On Christina Taylor Green’s first birthday, I spent the day on Vesey Street on the north side of St. Paul’s Chapel. In addition to being Christina’s birthday, it was the first anniversary of the September 11 attacks, and I was volunteering with the American Red Cross to check in family members attending the memorial service at Ground Zero, assigned to the check-in area

St. Paul’s is a lovely old church a few blocks from Trinity Church, with which it is affiliated, and almost directly across Church Street from the former site of the World Trade Center. After the September 11 attacks it became a respite center, both spiritual and physical, for recovery workers. They stomped into the chapel in their muddy work boots to rest, eat and sometimes to sleep on the pews. After the clean-up of the WTC site was completed, St. Paul’s was cleaned and became the home of a memorial to the rescue and recovery work. Despite the cleaning, a few scuffs remain from those muddy boots, and they are among the Chapel’s most sacred items.

On the wrought iron fence that surrounds St. Paul’s workers and visitors hung tributes to those who died on September 11 and those who worked at the site. On that long anniversary day I found myself going again and again to one t-shirt on the fence. It read: “The bravest thing a firefighter ever does is take the oath. After that it’s all in the line of duty.”

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Merry Christmas!

Central Park in the snow

Wishing a Merry Christmas and a happy, healthy and prosperous New Year to my readers.

Thank you to those who have read and occasionally commented on Circle of Ignorance during its first five months. You’ve made it a wonderful experience as I continue to learn and evolve the blog. Special thanks to my friends on Twitter and LinkedIn (especially Twitter’s #BlogChat) who teach and inspire me through our exchanges. You’ve given me enough ideas to keep posting until the crocuses bloom again in Central Park.


Early Posts from TED Women: Embracing the Beauty of Balance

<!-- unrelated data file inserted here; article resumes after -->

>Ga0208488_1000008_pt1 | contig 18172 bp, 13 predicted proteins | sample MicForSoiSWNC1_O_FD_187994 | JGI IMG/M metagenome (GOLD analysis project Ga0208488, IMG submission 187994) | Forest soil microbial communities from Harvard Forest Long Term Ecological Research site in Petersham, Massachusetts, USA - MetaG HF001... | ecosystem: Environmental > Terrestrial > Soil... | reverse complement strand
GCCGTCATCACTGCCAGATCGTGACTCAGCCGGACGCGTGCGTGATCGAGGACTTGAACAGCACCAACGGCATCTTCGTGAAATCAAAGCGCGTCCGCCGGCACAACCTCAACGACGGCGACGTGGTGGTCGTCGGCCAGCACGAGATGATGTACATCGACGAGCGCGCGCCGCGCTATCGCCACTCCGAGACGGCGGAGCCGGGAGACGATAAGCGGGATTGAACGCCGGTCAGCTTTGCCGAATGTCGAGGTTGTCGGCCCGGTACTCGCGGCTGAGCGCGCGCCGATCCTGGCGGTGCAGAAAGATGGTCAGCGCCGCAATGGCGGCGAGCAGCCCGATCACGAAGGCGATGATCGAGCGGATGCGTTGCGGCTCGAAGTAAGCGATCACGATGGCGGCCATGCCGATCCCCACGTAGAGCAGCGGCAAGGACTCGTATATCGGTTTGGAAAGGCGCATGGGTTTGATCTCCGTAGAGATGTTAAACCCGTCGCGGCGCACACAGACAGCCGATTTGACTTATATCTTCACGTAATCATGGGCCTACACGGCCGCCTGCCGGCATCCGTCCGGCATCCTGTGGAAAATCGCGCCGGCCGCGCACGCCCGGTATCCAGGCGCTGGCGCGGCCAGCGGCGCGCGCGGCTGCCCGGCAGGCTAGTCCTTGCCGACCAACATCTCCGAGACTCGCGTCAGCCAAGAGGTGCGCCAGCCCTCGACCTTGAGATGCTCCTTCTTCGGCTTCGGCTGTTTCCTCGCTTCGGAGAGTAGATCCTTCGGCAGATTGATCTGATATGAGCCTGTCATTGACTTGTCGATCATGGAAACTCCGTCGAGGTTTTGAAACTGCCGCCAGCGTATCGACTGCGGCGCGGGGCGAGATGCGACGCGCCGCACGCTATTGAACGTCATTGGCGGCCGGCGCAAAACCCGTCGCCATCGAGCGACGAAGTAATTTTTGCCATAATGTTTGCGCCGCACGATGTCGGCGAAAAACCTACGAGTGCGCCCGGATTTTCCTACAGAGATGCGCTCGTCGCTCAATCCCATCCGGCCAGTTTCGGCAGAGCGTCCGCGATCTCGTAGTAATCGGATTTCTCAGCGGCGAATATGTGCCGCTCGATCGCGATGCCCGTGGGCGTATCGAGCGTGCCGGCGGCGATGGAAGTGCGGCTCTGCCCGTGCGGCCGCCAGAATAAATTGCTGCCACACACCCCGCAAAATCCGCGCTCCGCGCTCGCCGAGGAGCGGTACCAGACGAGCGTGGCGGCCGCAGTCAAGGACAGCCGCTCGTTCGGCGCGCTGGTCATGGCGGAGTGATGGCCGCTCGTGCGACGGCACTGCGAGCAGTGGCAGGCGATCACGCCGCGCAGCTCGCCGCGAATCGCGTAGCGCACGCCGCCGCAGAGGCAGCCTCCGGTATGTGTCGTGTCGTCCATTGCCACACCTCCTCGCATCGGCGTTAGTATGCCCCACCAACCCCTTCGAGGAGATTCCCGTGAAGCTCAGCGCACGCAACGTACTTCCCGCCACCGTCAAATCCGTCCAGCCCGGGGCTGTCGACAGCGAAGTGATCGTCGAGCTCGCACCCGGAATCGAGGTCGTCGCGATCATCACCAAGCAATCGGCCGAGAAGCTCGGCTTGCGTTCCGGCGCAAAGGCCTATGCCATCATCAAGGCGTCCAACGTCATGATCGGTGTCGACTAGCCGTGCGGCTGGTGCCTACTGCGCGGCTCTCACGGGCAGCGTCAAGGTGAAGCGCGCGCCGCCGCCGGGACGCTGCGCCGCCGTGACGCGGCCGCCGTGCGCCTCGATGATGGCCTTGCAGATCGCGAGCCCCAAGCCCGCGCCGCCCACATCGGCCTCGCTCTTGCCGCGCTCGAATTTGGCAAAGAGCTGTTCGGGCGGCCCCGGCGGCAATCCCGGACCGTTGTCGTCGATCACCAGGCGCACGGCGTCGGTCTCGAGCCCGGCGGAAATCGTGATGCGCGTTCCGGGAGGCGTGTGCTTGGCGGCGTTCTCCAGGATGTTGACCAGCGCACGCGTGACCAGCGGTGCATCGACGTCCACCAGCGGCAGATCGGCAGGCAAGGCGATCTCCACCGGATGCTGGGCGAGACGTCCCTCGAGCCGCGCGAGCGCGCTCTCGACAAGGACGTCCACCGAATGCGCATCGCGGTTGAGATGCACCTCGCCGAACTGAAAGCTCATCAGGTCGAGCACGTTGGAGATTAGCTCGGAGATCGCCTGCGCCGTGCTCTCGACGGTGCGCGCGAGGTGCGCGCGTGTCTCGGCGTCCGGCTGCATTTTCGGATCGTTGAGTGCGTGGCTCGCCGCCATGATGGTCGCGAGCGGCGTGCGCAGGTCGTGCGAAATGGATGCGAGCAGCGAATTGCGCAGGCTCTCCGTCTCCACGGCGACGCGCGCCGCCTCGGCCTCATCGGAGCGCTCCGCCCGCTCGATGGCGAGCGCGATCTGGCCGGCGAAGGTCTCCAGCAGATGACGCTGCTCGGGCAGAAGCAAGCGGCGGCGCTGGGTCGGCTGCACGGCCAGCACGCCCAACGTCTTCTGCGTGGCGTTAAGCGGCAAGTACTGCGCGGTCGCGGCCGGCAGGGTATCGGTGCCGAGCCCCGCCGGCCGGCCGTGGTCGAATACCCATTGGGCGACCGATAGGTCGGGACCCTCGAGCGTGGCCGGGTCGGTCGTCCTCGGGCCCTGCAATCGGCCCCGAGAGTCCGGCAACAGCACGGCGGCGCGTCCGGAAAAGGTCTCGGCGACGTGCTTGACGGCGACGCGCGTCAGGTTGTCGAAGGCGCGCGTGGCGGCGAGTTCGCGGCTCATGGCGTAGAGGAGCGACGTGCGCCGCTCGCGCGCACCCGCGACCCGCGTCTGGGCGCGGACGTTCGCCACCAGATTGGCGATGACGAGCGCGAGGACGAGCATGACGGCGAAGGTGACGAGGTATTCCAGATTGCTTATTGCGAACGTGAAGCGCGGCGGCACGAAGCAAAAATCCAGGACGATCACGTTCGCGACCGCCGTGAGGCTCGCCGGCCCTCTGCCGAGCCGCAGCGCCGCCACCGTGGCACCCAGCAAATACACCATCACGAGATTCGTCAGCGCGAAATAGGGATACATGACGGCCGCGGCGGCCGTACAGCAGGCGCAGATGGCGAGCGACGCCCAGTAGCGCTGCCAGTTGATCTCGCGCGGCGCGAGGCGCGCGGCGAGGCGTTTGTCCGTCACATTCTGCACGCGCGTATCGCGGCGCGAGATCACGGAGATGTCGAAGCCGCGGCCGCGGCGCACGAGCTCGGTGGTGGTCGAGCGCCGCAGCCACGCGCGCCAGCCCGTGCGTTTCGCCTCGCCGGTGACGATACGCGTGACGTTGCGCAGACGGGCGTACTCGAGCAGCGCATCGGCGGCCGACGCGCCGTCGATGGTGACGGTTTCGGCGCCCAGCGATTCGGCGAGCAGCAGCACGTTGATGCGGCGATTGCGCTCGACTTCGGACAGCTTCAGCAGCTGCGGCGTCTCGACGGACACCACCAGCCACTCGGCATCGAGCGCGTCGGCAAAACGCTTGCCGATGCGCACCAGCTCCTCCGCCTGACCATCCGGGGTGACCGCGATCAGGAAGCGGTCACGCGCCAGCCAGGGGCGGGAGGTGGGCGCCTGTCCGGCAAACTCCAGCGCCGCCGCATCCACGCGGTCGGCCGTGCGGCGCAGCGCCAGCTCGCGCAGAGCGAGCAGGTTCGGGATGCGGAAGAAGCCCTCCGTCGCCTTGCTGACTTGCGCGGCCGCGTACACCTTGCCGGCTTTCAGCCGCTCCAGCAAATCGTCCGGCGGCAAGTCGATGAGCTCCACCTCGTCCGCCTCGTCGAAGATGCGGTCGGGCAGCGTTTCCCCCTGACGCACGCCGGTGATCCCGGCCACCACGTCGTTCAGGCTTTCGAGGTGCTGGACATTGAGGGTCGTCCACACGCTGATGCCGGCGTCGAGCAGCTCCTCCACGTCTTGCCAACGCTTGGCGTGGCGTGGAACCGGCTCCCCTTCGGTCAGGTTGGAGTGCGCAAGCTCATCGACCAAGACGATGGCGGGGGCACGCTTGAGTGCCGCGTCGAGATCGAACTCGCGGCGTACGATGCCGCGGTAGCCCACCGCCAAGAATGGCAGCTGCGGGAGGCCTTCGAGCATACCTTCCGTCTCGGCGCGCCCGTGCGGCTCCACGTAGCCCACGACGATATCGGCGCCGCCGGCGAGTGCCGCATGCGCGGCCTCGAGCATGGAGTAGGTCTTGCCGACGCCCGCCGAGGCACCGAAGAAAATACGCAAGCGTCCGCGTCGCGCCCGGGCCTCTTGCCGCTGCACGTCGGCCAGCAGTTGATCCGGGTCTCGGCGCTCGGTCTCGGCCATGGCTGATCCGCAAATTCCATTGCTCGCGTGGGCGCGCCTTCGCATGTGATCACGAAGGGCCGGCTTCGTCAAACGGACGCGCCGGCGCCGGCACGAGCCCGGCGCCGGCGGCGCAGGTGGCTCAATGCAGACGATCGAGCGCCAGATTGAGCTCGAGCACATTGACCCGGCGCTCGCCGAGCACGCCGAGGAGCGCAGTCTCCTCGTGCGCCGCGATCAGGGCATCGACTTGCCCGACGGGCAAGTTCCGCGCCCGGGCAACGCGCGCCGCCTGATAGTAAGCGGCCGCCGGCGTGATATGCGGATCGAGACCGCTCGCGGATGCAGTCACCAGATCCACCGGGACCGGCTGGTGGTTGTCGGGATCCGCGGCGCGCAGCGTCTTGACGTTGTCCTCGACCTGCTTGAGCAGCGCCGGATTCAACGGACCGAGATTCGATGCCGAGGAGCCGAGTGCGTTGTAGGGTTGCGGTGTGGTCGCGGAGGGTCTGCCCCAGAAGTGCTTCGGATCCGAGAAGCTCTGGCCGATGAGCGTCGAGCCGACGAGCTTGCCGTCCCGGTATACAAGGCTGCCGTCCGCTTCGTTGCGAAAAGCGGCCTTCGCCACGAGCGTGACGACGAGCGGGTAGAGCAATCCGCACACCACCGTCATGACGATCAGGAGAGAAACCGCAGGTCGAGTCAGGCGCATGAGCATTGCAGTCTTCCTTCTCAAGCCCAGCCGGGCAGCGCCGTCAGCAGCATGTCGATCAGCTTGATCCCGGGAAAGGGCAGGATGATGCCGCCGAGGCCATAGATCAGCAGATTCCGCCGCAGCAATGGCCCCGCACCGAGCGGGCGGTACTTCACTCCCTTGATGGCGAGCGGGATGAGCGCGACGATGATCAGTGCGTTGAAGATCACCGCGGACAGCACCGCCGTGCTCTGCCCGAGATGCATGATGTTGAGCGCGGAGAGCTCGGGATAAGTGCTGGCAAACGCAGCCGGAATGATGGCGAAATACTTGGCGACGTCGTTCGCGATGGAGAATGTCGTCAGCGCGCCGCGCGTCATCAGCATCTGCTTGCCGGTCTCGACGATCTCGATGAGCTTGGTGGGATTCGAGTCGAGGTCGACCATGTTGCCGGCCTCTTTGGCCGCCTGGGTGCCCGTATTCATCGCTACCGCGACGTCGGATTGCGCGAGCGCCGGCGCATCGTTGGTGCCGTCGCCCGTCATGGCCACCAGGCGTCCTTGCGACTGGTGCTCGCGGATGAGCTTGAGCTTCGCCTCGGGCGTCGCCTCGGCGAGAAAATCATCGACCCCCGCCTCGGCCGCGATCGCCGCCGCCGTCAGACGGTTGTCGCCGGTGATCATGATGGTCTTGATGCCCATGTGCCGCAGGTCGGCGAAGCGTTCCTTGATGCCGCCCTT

The video posts from last week’s TED Women are beginning to appear on TED‘s website. My brain is still swimming from all the wonderful talks I saw, but two of  the first to be posted are from Tuesday’s session, which I didn’t see.

One of the few men to speak was Tony Porter. (There was another man who spoke on Wednesday, when I attended TEDxTribecaWomen. He was terrific and I’ll share it with you when it’s posted on TED’s website.) He tells some very personal stories about growing up and what he thought manhood is supposed to be—and how he later changed his mind. As I suspect is often the case, part of his realization came from being the father of a little girl.

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Yesterday I attended a TEDxWomen event in New York City. With a group of other women (and a few men) I watched a full day of TED Talks by and about women—and by a few exceptional men. I wanted to blog about it, but it was too much to put together overnight. Eventually I’ll write about the day, either singly about some of the Talks or collectively about the event. But the penultimate Talk has inspired me to tell a different story.

The next to last speaker was Caroline Casey, a woman who lived the first seventeen years of her life not knowing she is legally blind. Somehow her parents were able to make her believe she could do anything that any of her fully sighted friends and classmates could do.

I happened to attend a college that had an unusually high number of disabled students. Once upon a time, before the Americans with Disabilities Act, Marist College built most of it classroom and dormitory buildings to be wheelchair accessible. After a while it became background. The first time I saw a student who had no arms in the cafeteria, it was a shock. After a while, it became routine. One night in the campus pub he beat me at a video game. Still later, I realized there were students with disabilities that were not visible.

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